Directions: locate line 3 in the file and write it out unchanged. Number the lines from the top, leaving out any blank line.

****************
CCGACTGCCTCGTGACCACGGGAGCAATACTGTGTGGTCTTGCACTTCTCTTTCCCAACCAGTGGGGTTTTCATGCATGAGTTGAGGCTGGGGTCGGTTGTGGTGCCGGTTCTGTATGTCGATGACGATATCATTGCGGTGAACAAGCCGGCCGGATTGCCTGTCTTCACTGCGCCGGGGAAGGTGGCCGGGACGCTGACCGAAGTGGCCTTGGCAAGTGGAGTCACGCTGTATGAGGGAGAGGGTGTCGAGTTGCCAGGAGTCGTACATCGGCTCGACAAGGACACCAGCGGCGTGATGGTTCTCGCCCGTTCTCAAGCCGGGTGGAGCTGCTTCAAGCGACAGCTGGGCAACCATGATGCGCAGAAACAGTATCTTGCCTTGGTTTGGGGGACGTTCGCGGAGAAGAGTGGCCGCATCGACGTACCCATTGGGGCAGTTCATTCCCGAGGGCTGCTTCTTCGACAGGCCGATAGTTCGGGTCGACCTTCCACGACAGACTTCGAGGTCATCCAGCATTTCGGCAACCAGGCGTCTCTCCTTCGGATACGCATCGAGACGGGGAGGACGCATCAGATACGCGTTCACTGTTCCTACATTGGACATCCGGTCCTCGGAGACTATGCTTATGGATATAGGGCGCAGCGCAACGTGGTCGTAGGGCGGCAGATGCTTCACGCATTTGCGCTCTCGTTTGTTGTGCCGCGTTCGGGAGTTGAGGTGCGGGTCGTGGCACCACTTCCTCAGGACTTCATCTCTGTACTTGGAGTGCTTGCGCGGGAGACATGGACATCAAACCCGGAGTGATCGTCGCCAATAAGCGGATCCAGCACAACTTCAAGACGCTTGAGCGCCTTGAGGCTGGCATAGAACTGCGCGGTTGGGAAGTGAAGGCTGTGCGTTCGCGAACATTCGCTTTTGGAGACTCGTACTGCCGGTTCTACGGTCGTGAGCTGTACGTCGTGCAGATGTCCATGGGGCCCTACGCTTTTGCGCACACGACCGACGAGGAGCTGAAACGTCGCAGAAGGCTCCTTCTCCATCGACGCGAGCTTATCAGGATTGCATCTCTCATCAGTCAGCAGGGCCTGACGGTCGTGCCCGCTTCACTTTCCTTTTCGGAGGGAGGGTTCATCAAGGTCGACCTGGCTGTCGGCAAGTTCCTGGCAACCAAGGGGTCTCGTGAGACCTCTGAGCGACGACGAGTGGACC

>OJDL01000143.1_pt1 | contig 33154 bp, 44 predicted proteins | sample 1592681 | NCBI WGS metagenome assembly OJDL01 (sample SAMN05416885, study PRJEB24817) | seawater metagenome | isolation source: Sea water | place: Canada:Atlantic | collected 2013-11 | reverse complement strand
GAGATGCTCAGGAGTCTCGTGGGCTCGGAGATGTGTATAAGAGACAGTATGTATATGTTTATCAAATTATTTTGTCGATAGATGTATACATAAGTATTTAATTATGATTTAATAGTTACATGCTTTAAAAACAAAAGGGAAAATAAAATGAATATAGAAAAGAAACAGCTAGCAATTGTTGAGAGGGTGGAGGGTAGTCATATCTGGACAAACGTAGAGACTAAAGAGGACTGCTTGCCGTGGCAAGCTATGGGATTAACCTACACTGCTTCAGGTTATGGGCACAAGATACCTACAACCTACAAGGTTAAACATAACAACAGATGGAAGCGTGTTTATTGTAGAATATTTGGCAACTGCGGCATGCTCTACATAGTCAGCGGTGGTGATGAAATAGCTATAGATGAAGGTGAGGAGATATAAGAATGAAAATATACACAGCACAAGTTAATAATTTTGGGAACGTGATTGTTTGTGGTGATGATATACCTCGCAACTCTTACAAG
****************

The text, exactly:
GAGATGCTCAGGAGTCTCGTGGGCTCGGAGATGTGTATAAGAGACAGTATGTATATGTTTATCAAATTATTTTGTCGATAGATGTATACATAAGTATTTAATTATGATTTAATAGTTACATGCTTTAAAAACAAAAGGGAAAATAAAATGAATATAGAAAAGAAACAGCTAGCAATTGTTGAGAGGGTGGAGGGTAGTCATATCTGGACAAACGTAGAGACTAAAGAGGACTGCTTGCCGTGGCAAGCTATGGGATTAACCTACACTGCTTCAGGTTATGGGCACAAGATACCTACAACCTACAAGGTTAAACATAACAACAGATGGAAGCGTGTTTATTGTAGAATATTTGGCAACTGCGGCATGCTCTACATAGTCAGCGGTGGTGATGAAATAGCTATAGATGAAGGTGAGGAGATATAAGAATGAAAATATACACAGCACAAGTTAATAATTTTGGGAACGTGATTGTTTGTGGTGATGATATACCTCGCAACTCTTACAAG